With this post, I am introducing a new series here on GEO – occasional blog posts around the themes of solidarity economy, the commons, and abundance.
I come from a background in geography, which I think is highly appropriate for a site called GEO, because “geo” means the Earth; as geographers we study the relationships between people and the Earth we inhabit. The grassroots of course are in the earth too! My special concern for many years has been how we can build an environmentally sustainable and socially just economy. This has led me to write about “economics of abundance,” to get connected with solidarity economy people, and most recently to co-found the Commons Abundance Network. I will write more about this in later posts.
So what is the connection between solidarity economy, commons, and abundance? Why am I bringing these three together? The point I’ll make here is that together, solidarity, the commons, and abundance provide us with the human virtues, the institutional means, and the vision or goal that directs our efforts. All three are necessary, and they complement each other.
Solidarity is the readiness to stand together, to help each other out, recognizing our interdependence. Workers struggling to get collective bargaining rights, a bunch of people joining together to create a cooperative, local people banding together to get industries to reduce their pollution, are all examples of solidarity in action. Ultimately, solidarity is a human virtue. It requires certain skills of cooperation, and a collaborative attitude that doesn't just pay attention to immediate individual benefits, but also sees the longer term collective good. Without this virtue, social struggles and equitable economic structures will never get off the ground.
The commons is a type of social institution which puts economic democracy and solidarity into practice. The commons are things we share – we share the air we breathe, the water we drink (which comes from rain, rivers, groundwater, the sea), businesses we collectively own (i.e., cooperatives), the infrastructure of cities which we all use, and many other things. But the commons is more than that – it also means that we collectively manage these shared resources or assets, that we share in the responsibilities as well as the benefits, we share ownership. And here I don't just mean the “feeling” of ownership like institutions like the World Bank talk about when they talk about “local participation.” I mean real, legally recognized, shared ownership, so that a business cannot simply pollute the air, for example, without payment to all those who together share in the use of that air, or a cooperative is truly owned by its members who can effectively participate in decision-making.
The commons seeks to ensure that everyone obtains benefits from a shared resource that are roughly commensurable with the work that they put in, or simply with their right to live (for example, we should all be able to breathe clean air regardless of whether we have worked for it!).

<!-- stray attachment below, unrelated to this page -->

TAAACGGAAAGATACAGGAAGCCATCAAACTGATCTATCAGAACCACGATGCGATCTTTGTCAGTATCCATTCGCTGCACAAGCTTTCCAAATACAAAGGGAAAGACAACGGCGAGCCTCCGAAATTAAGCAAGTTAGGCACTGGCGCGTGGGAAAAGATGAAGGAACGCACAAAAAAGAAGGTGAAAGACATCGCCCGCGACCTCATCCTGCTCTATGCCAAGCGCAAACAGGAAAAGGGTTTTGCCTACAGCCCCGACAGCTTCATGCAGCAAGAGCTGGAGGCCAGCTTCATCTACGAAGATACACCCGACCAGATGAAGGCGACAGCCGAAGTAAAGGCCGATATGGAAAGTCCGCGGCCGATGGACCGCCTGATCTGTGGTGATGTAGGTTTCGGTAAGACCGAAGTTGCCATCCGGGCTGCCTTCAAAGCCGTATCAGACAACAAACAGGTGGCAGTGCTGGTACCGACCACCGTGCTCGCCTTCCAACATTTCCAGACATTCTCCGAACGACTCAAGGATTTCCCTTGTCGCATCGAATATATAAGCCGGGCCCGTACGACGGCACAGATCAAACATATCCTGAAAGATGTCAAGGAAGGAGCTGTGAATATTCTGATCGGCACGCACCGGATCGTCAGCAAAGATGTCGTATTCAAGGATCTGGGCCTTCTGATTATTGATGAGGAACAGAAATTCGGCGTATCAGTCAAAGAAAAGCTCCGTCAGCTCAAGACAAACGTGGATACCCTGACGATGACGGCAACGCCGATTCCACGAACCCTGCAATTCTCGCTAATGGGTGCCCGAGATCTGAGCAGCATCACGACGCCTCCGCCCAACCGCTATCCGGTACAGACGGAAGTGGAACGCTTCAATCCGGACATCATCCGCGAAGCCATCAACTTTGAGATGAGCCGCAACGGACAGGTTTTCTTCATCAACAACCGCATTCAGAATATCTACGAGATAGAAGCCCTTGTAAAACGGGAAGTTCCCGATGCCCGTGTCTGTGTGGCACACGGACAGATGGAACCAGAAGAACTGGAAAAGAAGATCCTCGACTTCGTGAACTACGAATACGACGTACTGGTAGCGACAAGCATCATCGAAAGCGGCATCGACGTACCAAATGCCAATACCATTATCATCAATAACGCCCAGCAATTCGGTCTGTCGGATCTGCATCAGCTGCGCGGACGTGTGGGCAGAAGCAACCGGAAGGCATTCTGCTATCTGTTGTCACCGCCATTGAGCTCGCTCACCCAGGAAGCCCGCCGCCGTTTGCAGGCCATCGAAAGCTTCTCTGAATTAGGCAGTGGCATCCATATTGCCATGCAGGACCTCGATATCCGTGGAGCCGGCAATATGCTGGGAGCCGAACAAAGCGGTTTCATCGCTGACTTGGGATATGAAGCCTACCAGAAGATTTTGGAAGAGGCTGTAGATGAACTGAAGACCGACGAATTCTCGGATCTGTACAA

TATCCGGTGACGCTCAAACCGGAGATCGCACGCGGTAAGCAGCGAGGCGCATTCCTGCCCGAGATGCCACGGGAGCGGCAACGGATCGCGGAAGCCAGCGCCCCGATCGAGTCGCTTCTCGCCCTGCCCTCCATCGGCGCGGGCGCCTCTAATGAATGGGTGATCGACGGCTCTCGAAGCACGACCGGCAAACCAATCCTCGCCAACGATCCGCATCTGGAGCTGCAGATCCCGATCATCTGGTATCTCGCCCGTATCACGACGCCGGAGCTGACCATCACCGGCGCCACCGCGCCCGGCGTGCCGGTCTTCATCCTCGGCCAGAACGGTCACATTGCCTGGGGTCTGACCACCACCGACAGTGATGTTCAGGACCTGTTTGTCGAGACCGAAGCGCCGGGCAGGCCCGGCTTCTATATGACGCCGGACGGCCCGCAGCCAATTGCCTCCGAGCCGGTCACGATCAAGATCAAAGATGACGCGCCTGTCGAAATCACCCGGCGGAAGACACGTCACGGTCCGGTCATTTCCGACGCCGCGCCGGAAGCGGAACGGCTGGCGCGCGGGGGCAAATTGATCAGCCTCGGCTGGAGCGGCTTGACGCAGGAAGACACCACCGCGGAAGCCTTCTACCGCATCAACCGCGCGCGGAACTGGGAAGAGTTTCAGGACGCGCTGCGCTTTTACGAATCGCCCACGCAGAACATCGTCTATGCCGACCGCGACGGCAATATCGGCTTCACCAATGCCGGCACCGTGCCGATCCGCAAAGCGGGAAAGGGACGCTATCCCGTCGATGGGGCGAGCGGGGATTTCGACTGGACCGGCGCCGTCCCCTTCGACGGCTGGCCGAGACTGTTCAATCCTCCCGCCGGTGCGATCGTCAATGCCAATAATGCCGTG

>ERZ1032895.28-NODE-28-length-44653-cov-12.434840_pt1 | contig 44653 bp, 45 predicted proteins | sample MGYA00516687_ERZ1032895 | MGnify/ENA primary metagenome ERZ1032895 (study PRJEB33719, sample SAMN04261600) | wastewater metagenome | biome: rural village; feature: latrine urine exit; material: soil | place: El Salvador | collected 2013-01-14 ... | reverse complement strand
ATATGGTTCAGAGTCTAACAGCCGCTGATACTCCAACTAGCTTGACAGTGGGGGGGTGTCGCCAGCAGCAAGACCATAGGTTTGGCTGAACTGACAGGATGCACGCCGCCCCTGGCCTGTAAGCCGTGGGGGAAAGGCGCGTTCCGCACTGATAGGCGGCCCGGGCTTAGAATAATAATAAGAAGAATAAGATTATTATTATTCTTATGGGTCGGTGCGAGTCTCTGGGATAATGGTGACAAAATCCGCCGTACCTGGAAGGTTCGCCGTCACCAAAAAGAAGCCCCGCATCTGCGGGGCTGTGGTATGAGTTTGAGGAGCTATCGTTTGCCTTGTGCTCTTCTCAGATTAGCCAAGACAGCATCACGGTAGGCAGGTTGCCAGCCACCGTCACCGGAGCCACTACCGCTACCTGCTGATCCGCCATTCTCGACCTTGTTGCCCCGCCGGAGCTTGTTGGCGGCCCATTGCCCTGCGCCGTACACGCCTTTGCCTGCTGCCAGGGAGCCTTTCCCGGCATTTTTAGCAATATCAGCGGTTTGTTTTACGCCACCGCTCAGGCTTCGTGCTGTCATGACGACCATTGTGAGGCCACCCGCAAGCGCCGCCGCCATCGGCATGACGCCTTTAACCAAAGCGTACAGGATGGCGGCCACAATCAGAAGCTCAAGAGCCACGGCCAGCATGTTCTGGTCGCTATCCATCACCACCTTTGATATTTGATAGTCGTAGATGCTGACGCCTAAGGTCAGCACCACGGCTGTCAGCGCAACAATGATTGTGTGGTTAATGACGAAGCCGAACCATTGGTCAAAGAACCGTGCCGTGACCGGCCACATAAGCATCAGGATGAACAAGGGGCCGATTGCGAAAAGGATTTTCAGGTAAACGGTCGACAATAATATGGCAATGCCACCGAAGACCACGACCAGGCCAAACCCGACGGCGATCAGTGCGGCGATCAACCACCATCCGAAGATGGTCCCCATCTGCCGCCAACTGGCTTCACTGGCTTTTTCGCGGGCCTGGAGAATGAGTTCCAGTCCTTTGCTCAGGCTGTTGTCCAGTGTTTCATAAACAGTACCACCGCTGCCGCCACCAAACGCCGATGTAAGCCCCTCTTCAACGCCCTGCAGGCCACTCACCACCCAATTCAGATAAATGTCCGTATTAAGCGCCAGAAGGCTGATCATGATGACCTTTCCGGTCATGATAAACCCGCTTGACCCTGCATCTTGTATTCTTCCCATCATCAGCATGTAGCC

The third term, abundance, is the most challenging of the three terms, but it can potentially mobilize people behind a transformative vision. Many people associate “abundance” with profligacy, with satisfying the wildest dreams of avarice. But those dreams never get satisfied, they don’t provide real contentment. Pursuing such dreams actually traps us in scarcity: the rich always want more (so they're not satisfied, they feel they don't have enough), and in their pursuit of greater wealth, they create material scarcity for everybody else. In fact, the capitalist economy runs on scarcity, it requires what I call “scarcity-generating institutions” to ensure that consumer demand constantly outpaces production, while there are millions of people lacking independent sources of livelihood, willing to work for whatever wages are on offer. In the process, this economic system depletes or degrades the natural resources on which we all depend, creating increasing resource scarcities.
True abundance is when we all have enough to live well, and a diversity of living things with which we share the planet can likewise live well. It also means that we live in such a way that future generations will be able to live well too. In Latin America, this is referred to as buen vivir. It requires asking ourselves what we really need, want, desire, and it demands a recognition that trying to get something for our individual selves alone often sacrifices not only the collective good, but our own individual well-being as well. It requires solidarity and the commons.
Abundance, then, is the goal toward which we are working when seeking to build an “economy for people and the planet.”
So, without solidarity, there can be no commons, and without commons, no abundance – but conversely, a vision of abundance can help motivate people to work together in solidarity, and to build commons institutions. Different people may prefer one of these words over the others, or direct their efforts toward one rather than the others, and that's all to the good (nobody can do everything). But in the end, we have to recognize that they are all needed, and need to work together!
GEO blogs are part of our mission to provide a platform for co-op practitioners and solidarity economy organizers to share their thoughts and experiences with a wider audience. Any views and opinions expressed are those of the author and do no necessarily reflect the views of the GEO Collective. If you would like to start a blog on GEO, please contact email@example.com.